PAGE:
“I don’t think we were looking for the right man, we were paying for the right man,” joked Vergarra about the female characters. “I think these women are doing this in their lives because they have some emptiness, even though you see they are powerful and beautiful and successful. When you do something like this it’s because you’re lacking something.”

“When you’re laughing and having a good time you can actually slip things in that can be really moving or really delicate or really tender. It doesn’t have to be a greeting card sentimentality,” added Turturro.

The second half of the film, a side more sensually treated, involves another female client, this time a reluctant Chasidic Jewish women named Avigal (Vannessa Paradis). Murray encourages her to meet with Fioravante, who provokes in her an untapped inner pleasure she has resisted since her husband’s death. Comically, lamentably chasing after their escapades is Liev Schreiber, a law enforcer donning payots in his Chasidic Brooklyn community who has had a crush on Avigal since childhood.

The multi-cultural casting- including an African-American family Murray supports- was central to the diverse neighborhood and city.

“You want to have people who have something in common, but who are different enough so there’s a big variety. I tried to have a variety in a multi-cultural city,” Turturro commented about his actors.

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Brooklyn, of course, becomes its own character in Fading Gigolo and Turturro is quite aware of its boundaries and capabilities, especially by acting in Spike Lee classics like Do The Right Thing! and Jungle Fever. But his 2014 vision is a special blend of new and old, painted crisply and nostalgically as though it were at times a fairytale setting. It even begins with footage from an old film reel that must have inspired Turturro to anachronistically shoot the whole film using celluloid.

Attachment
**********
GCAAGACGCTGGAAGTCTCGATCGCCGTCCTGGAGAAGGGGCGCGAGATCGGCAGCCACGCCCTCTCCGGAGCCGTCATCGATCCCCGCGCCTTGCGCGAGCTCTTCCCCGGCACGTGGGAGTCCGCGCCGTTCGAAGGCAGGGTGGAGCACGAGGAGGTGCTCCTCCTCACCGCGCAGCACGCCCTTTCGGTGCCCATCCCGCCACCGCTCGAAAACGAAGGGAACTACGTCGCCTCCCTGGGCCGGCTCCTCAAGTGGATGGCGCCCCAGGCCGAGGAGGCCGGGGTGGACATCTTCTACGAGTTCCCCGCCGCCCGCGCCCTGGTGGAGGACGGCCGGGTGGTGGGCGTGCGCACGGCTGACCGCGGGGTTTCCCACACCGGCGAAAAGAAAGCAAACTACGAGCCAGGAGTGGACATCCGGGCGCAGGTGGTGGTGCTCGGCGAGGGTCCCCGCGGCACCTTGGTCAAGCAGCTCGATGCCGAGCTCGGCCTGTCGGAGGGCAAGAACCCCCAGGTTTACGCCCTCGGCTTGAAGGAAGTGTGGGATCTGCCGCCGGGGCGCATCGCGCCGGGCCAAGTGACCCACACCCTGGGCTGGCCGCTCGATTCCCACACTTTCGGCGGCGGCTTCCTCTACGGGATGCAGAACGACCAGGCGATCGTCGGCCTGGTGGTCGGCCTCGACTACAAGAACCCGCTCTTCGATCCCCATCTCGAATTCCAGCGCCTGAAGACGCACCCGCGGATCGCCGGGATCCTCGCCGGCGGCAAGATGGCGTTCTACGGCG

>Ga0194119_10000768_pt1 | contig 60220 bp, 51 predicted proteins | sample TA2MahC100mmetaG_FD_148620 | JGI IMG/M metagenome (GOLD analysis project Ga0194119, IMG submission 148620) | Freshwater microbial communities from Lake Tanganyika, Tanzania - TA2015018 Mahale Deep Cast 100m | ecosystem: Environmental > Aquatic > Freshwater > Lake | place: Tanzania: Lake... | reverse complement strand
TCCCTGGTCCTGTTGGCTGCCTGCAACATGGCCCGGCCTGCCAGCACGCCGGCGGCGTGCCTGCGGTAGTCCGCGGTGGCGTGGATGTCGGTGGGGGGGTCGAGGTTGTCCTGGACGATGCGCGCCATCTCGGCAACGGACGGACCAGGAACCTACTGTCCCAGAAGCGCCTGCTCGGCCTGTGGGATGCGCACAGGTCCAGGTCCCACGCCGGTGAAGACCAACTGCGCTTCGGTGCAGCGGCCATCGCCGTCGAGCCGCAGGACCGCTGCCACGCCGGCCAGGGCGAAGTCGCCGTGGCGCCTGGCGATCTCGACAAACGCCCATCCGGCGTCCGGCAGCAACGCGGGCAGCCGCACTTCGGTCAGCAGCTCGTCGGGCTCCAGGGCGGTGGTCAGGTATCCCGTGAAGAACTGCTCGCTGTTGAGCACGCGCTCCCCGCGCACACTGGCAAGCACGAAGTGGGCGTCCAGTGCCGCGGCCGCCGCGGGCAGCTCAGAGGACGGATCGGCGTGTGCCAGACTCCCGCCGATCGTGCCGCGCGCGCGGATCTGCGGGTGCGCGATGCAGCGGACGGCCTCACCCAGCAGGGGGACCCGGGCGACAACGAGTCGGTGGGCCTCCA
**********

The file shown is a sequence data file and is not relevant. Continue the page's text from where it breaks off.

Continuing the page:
“We chose to shoot the movie on film, and tested it in a few ways, and found film was a softer medium on everybody’s skin. And I think that really helps in a way,” he said.

His particular cinematic vision came from a handful of artistic sensibilities.

“I used different photographs, paintings and inspirations,” he said. “I looked at a lot of Saul Leiter photographs and looked at Moravian paintings of still lifes, and they were just helpful for the visual palette. We tried to have all of the characters balance each other; lots of reds and blacks, and so inch by inch you create a visual palette and then we all work together on it and you have something cohesive and almost like a storybook.”

And it wouldn’t be wrong to approach the film as though it were a storybook. Much of the film’s pleasures come in characters describing their own bedroom stories, whether its Parker relaying her experience over the phone to Selima, or Murray questioning and bumbling about Fiorvanate’s nights out.

“Sometimes when people have sex, the best part is sharing it with your friends,” Turturro said. “Then you see your friend live vicariously through you and you’re like, ‘Oh my God’ this is better than what happened!”

Fading Gigolo hits select theaters today